5. The majority of this book was a 4 star read for me because I found it so enthralling. The ending was a bit rushed and it was hard to keep track of all the names and people within the story. Overall, I had a good time. It makes me want to read more gothic Victorian books.

    6. This was a dark, complicated and kind of confusing book. There were a few times I had to reread a few pages as the story kind of felt jumpy to me. Interesting story line, I really hoped this was going to be a winner. It fell short some.

    7. “Asylum” is a throwback to the 19th century when Sensationalist writers were all the rage. Think Collins’s “The Moonstone” or even better Braddon’s “Lady Audley’s Secret” or Mrs. Henry Wood’s “East Lynne”. I love this genre and I’m glad to see Harwood embracing it. There are secrets galore and you’re never on solid ground with this story. I was continually guessing and then second guessing where the plot was heading and trying to understand which characters were relia [...]

    8. Deeply disappointed in this latest John Harwood offering. I read "The Seance" by this same author and was captivated by that one, passed it on to my daughter who also gave it the thumbs up. I found The Asylum confusing, dark and gloomy throughout. The story, set in the 1800's, moves between past and present centering around Georgia Ferrars our key character. Georgia wakes up in an asylum without knowing how she came to be there. As she gives her account of what she knows what follows at the end [...]

    9. No one writes Gothic quite like John Harwood. His ability to capture the mood, atmosphere and mores of the classics is without equal, while avoiding the florid excesses that plagued the subgenre. And with The Asylum, he has produced one of the best Gothic mysteries I've read in years, filled with a creeping paranoia and genuine chills.Highly recommended.

    10. I enjoy John Harwood books, I've read his previous two, but this one was by far my favorite of his thus far. Ghost Writer was an exciting debut and Seance had some sophomore slump mainly due to the fact that it was set in a more current time. Harwood writes gothic fiction, so it really works best when it's set within a proper era. Asylum works well because Harwood absolutely captures the age, the setting, the atmosphere, the characters, but particularly it is the relentless suspense the makes th [...]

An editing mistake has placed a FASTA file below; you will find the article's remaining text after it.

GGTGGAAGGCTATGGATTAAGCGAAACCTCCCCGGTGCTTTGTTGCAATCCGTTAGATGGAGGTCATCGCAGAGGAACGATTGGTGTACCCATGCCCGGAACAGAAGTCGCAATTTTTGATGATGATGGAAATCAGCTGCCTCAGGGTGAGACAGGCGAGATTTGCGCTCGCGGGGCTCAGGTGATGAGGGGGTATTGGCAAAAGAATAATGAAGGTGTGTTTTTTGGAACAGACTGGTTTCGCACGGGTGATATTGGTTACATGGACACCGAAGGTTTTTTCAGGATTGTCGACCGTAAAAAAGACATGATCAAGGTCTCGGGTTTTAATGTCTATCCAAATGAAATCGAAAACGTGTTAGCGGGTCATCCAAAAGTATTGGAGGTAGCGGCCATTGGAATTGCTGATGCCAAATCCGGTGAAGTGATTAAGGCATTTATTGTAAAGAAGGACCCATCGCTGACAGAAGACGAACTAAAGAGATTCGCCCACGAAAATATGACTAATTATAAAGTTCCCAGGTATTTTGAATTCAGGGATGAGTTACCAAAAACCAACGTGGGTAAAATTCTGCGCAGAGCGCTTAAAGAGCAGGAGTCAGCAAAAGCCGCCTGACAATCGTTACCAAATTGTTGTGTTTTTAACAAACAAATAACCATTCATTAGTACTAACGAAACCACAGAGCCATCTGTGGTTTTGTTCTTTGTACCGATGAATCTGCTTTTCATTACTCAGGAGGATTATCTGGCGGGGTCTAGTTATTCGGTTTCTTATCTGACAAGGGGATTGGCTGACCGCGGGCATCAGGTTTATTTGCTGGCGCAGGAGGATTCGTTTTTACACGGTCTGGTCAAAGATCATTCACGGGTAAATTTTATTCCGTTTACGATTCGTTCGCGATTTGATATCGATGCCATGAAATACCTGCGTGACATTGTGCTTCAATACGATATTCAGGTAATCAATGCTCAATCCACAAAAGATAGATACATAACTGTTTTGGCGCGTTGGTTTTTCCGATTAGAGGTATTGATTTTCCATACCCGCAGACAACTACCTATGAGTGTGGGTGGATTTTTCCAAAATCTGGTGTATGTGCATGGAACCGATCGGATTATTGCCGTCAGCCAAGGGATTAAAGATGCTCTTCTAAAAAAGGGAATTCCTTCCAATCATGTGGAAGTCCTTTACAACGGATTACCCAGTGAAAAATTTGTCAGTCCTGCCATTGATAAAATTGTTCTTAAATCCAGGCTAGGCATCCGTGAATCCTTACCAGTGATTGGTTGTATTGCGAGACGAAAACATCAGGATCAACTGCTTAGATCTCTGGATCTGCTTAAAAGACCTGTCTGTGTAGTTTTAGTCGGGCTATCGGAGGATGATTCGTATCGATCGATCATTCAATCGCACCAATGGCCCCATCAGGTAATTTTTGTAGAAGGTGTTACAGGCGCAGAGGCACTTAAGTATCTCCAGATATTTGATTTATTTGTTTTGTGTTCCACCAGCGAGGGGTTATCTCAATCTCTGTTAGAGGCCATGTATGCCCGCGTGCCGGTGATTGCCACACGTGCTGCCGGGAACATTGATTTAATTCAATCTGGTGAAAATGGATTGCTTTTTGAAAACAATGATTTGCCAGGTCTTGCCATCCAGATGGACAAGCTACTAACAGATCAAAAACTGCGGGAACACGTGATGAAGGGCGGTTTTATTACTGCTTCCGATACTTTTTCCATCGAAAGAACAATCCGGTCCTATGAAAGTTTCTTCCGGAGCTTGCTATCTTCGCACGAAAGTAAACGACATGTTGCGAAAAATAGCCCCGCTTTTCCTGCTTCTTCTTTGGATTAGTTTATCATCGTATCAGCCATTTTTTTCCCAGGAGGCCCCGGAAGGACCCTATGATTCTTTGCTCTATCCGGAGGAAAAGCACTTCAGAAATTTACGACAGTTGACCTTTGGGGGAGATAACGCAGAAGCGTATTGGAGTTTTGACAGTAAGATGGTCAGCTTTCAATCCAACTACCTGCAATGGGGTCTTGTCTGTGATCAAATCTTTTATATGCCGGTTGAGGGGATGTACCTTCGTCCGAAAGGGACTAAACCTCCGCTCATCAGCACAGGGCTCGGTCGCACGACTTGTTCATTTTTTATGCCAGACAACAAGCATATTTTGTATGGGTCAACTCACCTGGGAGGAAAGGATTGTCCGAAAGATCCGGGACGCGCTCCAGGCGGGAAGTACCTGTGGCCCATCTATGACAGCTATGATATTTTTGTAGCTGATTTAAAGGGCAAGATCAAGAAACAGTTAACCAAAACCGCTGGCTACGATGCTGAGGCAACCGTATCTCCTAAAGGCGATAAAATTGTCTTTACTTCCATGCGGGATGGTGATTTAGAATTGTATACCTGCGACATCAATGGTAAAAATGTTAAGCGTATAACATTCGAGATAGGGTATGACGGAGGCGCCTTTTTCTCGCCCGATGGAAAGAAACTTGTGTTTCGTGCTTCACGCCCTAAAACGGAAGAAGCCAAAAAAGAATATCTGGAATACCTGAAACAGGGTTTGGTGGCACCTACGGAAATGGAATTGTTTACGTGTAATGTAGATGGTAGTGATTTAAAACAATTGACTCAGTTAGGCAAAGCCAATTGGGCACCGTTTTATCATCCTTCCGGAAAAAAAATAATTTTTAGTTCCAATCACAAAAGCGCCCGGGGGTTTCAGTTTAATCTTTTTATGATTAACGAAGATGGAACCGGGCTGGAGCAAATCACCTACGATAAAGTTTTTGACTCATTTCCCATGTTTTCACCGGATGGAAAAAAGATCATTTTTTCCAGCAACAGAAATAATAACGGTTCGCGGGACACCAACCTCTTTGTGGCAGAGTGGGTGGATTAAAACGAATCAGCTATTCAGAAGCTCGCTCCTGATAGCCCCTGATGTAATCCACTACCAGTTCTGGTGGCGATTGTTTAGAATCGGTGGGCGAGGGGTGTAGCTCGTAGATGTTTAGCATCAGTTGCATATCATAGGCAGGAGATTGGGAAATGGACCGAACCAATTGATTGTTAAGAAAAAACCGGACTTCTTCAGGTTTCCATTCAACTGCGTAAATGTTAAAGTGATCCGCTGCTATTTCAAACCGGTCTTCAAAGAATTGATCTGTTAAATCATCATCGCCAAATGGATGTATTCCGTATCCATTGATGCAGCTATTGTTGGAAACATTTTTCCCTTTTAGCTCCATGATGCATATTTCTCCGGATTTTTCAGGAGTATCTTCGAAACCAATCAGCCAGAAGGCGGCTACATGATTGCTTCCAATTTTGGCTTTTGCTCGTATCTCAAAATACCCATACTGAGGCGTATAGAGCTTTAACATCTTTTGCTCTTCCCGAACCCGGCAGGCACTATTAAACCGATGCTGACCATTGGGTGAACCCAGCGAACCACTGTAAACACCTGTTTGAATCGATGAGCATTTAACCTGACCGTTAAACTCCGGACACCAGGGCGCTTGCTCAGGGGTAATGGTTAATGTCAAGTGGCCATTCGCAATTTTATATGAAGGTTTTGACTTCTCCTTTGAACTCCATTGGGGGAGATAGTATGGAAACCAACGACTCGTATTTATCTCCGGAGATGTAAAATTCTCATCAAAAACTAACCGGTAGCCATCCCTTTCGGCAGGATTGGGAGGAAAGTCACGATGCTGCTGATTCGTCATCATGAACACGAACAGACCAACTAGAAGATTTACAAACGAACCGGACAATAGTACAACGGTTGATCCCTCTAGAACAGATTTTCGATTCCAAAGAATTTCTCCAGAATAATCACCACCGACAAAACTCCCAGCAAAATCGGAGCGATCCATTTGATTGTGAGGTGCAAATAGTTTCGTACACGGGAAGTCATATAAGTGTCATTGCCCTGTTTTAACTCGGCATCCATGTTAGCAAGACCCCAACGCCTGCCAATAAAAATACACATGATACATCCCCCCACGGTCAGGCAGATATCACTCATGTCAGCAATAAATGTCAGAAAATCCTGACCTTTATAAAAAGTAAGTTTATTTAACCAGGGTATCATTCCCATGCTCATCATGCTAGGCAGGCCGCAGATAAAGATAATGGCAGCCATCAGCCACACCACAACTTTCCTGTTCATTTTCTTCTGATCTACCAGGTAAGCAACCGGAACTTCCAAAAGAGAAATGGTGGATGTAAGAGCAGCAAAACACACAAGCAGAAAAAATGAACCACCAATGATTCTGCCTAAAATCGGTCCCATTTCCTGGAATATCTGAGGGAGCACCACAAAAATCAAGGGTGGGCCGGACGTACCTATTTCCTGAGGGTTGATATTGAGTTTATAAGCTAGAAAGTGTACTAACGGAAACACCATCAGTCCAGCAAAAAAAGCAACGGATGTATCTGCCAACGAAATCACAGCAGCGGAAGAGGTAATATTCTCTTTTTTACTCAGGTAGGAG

11. A little bit silly and rushed at the ending, but everything else was great, if you're a goth novel fan. Really involving for most of the book, and really makes you worry about the main character.

    12. This is wonderful: an utterly readable, utterly compelling Gothic mystery, set in Victorian England.It begins with a young woman waking in a strange bed, in a strange room. The smell and texture of her blanket was wrong, the coarse flannel nightgown she was wearing was not her own, and when she opened her eyes and saw a grille covering the small window, roughly painted walls, a heavy oak door with a small aperture she knew that something was terribly, terribly wrong.And she had no memory at all [...]

    13. Meh. I was expecting a spooky, gothic tale, based on the cover and description. Perhaps if they make a movie out of this book it would turn out that way, but I had a hard time getting that vibe from the book. It has a promising opening, with young Georgina Ferrars waking up in a mental institution in Victorian England with no idea how she came to be there. Even more perplexing, the numerous staff members she comes in contact with all insist that she presented herself as "Lucy Ashton" and said sh [...]

    14. I have to confess - Harwood is my guilty pleasure. I will be adding every book Harwood writes to my to-read shelf in future.This book gets 3 and a half stars. I liked it. All elements of the puzzle, such as family secrets, dramatic turns, skeletons in the closets and some other things (that I don't want to spoil here), were quite similar to those of The Ghost Writer and The Seance, but in different combination it made this victorian novel taste quite good. Just to compare - The Ghost Writer was [...]